For Entrepreneurs in Developing Countries to Succeed, They Need This
Just like entrepreneurs living in Silicon Valley, founders in developing countries need one important element to thrive.
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Imagine starting business and, after payroll, you discover a problem. The majority of your employees don't have bank accounts. They can't open them. Why? They never learned to read. This means, of course, none have experience doing any kind of financial planning. For a small business that needs its employees to wear many hats, this situation is a serious problem.
While we hold up the spirit of Silicon Valley as the model of entrepreneurial success, the reality is that entrepreneurs exist everywhere -- even in developing countries. Surviving on the streets of Port-au-Prince, Haiti is a daily exercise in the entrepreneurial spirit – one that requires initiative, verve and resourcefulness. Most entrepreneurs, however, need more than conviction to rise; they need support, investment and community. In developing countries, even the smallest level of such "investment" can be enough to unblock a business, freeing it to rise to the next level.
The payroll story above comes from a real Haitian social enterprise, Caribbean Craft, a certified Fair Trade maker of beautiful papier-mâché products derived from recycled materials. Caribbean Craft's founder, Magalie Dresse, realized that to truly grow her business, she needed to invest in her staffs' skills. Magalie reached out to Provdev, a Haitian nonprofit with an educational mission. Working together, they developed a training program for Caribbean Craft employees. With support from a buyer, West Elm, and the Clinton Foundation, the program launched to remarkable success. Now the employees work as they learn, empowering themselves, their families and communities in ways that go far beyond a paycheck. Caribbean Craft has also benefited from the increase in capacity and efficiency. Newly trained artisans working for the social enterprise can now read work orders without assistance and manage materials budgets for the first time. The product quality improves. In short, this collaboration benefitted everyone.
Collaborative relationships emphasize mutual interests and bring people together.For instance, as consumers demonstrate greater preference for organic and Fair Trade products, certification allows new opportunities for artisans and small farmers. The process of being certified as organic or a Fair Trade establishment, however, can be expensive. Annual fees and costs associated with inspections and assessments are out of reach for many small businesses. Furthermore, meeting new standards requires training. While consumer interest in companies like Caribbean Craft are growing, getting them started in the first place requires a special kind of support. Again, this is where collaboration comes into play.
Michelle Jean of Zesa Raw works with Haitian farmers to find solutions. "Most of the coffee that is traded or sold across the Dominican Republic border is from high altitude farms, making it valuable as a cash crop, yet the farmers are paid a fraction for their yields." Over time her organization hopes to "to improve the pipeline for export" by increasing access to certification and training. Both Zesa Raw and Caribbean Craft collaborations represent more than a fair deal for the consumers and workers. They stand for a collaborative spirit -- an expectation that collaboration and mutual benefit can be profitable.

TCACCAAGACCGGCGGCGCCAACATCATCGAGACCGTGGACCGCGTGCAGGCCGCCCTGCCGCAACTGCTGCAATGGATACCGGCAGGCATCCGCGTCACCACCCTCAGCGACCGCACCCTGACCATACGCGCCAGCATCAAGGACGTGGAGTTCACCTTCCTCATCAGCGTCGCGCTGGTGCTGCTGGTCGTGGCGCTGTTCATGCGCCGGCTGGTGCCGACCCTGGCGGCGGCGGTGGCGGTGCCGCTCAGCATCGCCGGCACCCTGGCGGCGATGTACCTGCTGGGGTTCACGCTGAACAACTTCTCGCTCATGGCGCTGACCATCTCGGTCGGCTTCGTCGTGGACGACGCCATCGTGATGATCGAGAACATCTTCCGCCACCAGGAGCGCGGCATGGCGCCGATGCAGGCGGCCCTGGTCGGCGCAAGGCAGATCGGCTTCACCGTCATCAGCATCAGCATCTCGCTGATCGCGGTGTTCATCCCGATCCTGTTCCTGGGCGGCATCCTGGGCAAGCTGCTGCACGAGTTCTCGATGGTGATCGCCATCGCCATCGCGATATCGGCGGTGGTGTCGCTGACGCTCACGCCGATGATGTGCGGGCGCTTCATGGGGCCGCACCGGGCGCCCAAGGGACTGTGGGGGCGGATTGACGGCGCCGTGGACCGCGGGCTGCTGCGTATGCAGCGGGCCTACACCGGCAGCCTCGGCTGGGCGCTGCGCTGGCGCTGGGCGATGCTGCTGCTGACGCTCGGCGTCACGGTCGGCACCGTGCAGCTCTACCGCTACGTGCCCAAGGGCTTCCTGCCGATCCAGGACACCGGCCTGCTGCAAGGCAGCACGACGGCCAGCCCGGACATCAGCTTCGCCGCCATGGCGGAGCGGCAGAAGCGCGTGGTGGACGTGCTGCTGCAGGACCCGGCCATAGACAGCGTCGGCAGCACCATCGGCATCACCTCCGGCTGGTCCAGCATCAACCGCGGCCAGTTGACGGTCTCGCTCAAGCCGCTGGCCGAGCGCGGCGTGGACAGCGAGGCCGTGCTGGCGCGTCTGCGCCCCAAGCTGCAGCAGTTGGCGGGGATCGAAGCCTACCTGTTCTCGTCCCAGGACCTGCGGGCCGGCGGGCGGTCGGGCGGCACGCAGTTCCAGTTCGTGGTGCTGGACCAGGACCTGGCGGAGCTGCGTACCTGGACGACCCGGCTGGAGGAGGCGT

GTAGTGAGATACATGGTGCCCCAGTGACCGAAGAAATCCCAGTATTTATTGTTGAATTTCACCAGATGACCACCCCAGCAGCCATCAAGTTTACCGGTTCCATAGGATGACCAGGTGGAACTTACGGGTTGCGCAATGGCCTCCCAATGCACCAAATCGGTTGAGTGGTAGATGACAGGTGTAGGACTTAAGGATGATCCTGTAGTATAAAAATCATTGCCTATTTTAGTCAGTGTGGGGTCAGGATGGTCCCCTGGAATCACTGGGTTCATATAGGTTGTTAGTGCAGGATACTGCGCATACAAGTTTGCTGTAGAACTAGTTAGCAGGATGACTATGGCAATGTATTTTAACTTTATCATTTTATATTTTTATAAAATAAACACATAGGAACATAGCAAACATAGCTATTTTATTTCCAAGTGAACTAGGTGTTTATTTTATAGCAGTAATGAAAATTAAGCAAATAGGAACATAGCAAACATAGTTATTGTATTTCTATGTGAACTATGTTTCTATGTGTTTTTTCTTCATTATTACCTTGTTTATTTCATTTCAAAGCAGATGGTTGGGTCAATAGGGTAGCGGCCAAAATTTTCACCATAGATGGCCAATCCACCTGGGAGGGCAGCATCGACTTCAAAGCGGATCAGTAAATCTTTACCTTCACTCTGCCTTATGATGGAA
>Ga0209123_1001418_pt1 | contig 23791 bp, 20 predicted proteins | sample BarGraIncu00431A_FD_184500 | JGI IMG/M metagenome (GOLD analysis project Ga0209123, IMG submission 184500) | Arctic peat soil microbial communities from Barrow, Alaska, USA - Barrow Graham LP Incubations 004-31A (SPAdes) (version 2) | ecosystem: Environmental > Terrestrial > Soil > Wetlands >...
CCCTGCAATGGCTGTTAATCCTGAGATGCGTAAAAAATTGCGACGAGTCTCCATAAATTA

Collaborative models are also facilitated by the web. Much has been made of platforms such as Kickstarter and Indiegogo which allow would-be consumers to be participants and patrons. A new generation of technologies are now allowing a greater variety of interests to connect in nuanced ways. A partner of mine, Good Mind Hunting -- the company behind Collaboration Quests, a platform for facilitating global improvement opportunities -- sees the social-networking platform as an incredible -- and largely squandered -- problem-solving machine which can unite sustainable businesses, subject matter experts, and consumers. They see no reason why a model created for young people to rapidly connect to wider networks of friends cannot also function to connect entrepreneurs in developing countries. With the right framework, incentives, and real time mechanisms, even casual connections can have a dramatic impact.
Born out of a decade of experimentation in academia as a project management platform, Collaboration Quests is enlisting universities, NGOs and small businesses from around the world as part of a network of contributing partners. Achieving the ideal mix of participants is vital to the platform's success. As founder, Marc Bernier explains: "Even the simplest action initiated by a small group of individuals can impact humanity as a whole. Historically that has happened in special places, like coffee houses or chance encounters. Today that is happening online."
Are we witnessing a shift in emphasis away from the mythic entrepreneur exerting unilateral vision to something more collaborative? It would seem that business models, consumer demand, and new technologies are suggesting a way forward. The question no longer seems to be "if" but to what extent these emerging enterprises will converge and bring change. There will only be one factor in determining the answer. It depends entirely, of course, on how many people will choose to collaborate.